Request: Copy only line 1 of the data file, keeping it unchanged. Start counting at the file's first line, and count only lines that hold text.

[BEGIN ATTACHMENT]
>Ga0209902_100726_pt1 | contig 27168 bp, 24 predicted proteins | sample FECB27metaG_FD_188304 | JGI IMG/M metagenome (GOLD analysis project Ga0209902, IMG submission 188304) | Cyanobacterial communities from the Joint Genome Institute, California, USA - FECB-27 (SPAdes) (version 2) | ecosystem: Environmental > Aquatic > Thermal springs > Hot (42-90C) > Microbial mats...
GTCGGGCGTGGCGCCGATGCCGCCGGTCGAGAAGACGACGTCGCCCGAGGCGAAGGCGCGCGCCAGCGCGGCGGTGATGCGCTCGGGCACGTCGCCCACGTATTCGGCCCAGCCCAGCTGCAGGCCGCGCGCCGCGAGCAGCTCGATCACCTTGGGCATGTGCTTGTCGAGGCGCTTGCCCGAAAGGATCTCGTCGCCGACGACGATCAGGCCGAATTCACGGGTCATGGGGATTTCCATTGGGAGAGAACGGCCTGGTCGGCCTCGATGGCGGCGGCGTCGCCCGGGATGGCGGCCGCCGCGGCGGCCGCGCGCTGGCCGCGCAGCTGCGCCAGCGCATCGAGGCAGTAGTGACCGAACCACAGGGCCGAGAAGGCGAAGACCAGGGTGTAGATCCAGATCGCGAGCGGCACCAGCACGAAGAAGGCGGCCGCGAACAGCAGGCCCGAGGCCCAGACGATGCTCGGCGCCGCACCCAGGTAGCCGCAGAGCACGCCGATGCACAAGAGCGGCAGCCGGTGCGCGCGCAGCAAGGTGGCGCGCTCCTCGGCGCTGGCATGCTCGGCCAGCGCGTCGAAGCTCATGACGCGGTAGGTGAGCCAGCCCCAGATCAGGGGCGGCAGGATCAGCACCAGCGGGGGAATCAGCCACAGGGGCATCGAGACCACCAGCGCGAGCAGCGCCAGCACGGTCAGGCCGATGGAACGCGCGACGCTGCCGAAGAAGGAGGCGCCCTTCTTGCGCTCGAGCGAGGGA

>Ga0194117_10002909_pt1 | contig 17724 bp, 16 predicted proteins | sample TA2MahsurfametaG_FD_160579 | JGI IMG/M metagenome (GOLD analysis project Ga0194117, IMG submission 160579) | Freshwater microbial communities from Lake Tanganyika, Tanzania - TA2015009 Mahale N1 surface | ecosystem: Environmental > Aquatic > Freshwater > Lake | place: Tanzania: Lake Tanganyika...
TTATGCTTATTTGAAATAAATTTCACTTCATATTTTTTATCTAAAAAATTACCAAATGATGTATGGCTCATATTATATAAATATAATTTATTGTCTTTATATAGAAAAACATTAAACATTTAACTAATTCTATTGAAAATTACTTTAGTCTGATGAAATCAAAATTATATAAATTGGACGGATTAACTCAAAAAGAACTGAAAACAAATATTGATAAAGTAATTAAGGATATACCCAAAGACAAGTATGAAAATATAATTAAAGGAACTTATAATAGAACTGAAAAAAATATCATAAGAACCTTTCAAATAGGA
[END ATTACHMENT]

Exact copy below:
>Ga0209902_100726_pt1 | contig 27168 bp, 24 predicted proteins | sample FECB27metaG_FD_188304 | JGI IMG/M metagenome (GOLD analysis project Ga0209902, IMG submission 188304) | Cyanobacterial communities from the Joint Genome Institute, California, USA - FECB-27 (SPAdes) (version 2) | ecosystem: Environmental > Aquatic > Thermal springs > Hot (42-90C) > Microbial mats...